Wednesday, October 13, 2021

"He don't know beans"

Even though the USS Constitution was launched in 1797, it remains an active US Navy ship.
There's virtually no doubt, Old Ironsides was powered just as much by Navy Beans as wind!

Have you ever heard that phrase?  A variation is an accusation such as "You don't know beans."  Well, I know a little bit about beans but I could easily say "I don't know beans" and be more right than wrong.

This morning I am trying to know a little bit more about beans than I knew yesterday.  Of course, it doesn't take much to increase one's knowing of beans since the internet is full of beans, pun intended.  So-called Navy Beans have long been a favorite legume of mine.

A treasure trove of recipes!
Yesterday I "rediscovered" a lost casserole book we purchased in Livingston, Montana, last October.  It has 2,000 recipes all contributed by Home Economics teachers in the mid-60's.  As you might suspect, most of those 2,000 recipes are full of Cheese Whiz, Velveeta, butter, bacon and all sorts of other yummy fat.  Some of the recipes aren't even casseroles.  I found one last night which sure sounded like a "pot-o-beans" recipe and that's why I am deep down the Rabbit Hole of Navy Beans.

First off, how did they get their name?  Navy Beans have been around for about 5,000 years and were supposedly one of the very first beans to be "domesticated." I'm not sure how you domesticate a bean.  Do you teach it table manners...or what?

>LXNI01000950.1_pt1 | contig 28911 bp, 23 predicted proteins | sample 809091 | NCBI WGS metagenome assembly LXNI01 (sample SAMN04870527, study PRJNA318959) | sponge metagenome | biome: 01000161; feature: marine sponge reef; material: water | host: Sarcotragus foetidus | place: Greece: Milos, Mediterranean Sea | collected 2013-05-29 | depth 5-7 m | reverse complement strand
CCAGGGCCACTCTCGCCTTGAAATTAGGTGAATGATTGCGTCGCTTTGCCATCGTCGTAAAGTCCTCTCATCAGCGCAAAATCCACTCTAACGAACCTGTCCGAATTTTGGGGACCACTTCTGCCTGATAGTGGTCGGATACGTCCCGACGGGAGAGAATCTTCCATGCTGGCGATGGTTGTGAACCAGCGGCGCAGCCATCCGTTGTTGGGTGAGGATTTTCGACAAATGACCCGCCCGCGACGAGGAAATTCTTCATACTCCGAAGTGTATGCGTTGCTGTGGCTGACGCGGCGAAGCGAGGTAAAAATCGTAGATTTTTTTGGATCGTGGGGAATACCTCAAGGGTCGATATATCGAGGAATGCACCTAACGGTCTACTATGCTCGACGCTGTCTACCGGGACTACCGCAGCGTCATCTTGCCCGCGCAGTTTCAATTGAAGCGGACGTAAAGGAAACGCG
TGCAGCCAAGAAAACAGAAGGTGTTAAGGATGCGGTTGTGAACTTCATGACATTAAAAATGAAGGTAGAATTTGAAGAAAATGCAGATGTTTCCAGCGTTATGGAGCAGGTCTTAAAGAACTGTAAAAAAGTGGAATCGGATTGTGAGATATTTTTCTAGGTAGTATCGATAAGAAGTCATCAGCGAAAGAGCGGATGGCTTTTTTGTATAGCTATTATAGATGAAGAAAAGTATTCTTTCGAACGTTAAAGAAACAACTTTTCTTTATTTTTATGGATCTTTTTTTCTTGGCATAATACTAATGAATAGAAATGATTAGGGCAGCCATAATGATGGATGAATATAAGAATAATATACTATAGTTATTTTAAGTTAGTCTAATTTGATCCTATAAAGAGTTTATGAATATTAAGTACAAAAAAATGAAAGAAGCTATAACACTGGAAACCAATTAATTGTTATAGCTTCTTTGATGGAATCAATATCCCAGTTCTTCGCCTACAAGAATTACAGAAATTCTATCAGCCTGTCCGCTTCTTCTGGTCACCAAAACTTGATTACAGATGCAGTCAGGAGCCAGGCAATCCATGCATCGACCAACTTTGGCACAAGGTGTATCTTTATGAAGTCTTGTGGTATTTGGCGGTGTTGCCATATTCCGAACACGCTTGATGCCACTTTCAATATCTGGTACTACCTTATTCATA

Despite that little white bean's lengthy pedigree, it apparently didn't merit a name of its own until The U.S. Navy began serving the beans to sailors aboard ships at least from the mid-1850's and probably long before.  Those tiny bean's became rather ubiquitous aboard ship and it wasn't long before the "Navy" moniker was permanently affixed to the beans.

Four types of white beans.
In our casual research this morning, we found one article which asserts Navy (and other) Beans played an important role in creating the Industrial Revolution! "In fact, beans may have driven the industrial revolution as much as the increasing use of fossil fuels. As a cheap and abundant food resource, beans provided the impoverished workers with enough nutrients and energy to get through the long, grueling work days."

That assertion could well point to why small white beans became such a staple food aboard ship.  They are easy to cook and don't lose their shape or break apart.  They are easy to store and provide some of the most protein per serving of any dried beans.  The little beans pair exceptionally well with salt pork--a meat unit that could be easily carried aboard ship for long periods of time.

All-in-all, it now makes some degree of sense to me why and how those beans could come to be called Navy Beans.  I happen to love Navy Beans for the same reasons the U.S. Navy must have loved them--ease of cooking and a natural affinity for any sort of pork product.  I've used ham hocks. ham bones, salt pork and even bacon to flavor my bean pot. 

I'm looking forward to using this mid-60's "Old-Fashioned Baked Beans" recipe from Rogue River, Oregon, just about as soon as I can get all the ingredients together.  Knowing beans just a little bit better will help my imagination wander while I savor a bowl of Navy Beans.





No comments: